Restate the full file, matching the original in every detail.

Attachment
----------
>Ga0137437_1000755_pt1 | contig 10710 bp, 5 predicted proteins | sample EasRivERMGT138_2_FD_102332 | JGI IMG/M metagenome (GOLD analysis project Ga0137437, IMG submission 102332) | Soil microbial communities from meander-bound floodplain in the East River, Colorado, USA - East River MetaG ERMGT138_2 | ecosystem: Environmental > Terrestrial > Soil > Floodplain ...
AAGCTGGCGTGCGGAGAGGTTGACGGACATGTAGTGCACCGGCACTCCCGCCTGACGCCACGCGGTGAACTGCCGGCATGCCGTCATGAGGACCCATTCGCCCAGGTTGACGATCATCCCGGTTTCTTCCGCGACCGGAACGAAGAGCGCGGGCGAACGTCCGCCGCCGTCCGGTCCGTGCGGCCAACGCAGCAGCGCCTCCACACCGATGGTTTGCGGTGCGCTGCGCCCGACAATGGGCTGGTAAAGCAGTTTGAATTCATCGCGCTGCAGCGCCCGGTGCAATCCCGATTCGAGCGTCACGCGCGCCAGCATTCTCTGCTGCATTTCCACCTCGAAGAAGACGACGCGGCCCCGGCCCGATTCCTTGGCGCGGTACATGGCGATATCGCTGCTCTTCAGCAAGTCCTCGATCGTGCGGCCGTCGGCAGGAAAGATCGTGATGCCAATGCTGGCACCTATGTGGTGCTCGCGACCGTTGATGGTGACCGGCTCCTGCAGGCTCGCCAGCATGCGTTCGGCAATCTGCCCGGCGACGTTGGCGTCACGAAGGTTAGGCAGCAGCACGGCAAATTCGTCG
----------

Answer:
>Ga0137437_1000755_pt1 | contig 10710 bp, 5 predicted proteins | sample EasRivERMGT138_2_FD_102332 | JGI IMG/M metagenome (GOLD analysis project Ga0137437, IMG submission 102332) | Soil microbial communities from meander-bound floodplain in the East River, Colorado, USA - East River MetaG ERMGT138_2 | ecosystem: Environmental > Terrestrial > Soil > Floodplain ...
AAGCTGGCGTGCGGAGAGGTTGACGGACATGTAGTGCACCGGCACTCCCGCCTGACGCCACGCGGTGAACTGCCGGCATGCCGTCATGAGGACCCATTCGCCCAGGTTGACGATCATCCCGGTTTCTTCCGCGACCGGAACGAAGAGCGCGGGCGAACGTCCGCCGCCGTCCGGTCCGTGCGGCCAACGCAGCAGCGCCTCCACACCGATGGTTTGCGGTGCGCTGCGCCCGACAATGGGCTGGTAAAGCAGTTTGAATTCATCGCGCTGCAGCGCCCGGTGCAATCCCGATTCGAGCGTCACGCGCGCCAGCATTCTCTGCTGCATTTCCACCTCGAAGAAGACGACGCGGCCCCGGCCCGATTCCTTGGCGCGGTACATGGCGATATCGCTGCTCTTCAGCAAGTCCTCGATCGTGCGGCCGTCGGCAGGAAAGATCGTGATGCCAATGCTGGCACCTATGTGGTGCTCGCGACCGTTGATGGTGACCGGCTCCTGCAGGCTCGCCAGCATGCGTTCGGCAATCTGCCCGGCGACGTTGGCGTCACGAAGGTTAGGCAGCAGCACGGCAAATTCGTCG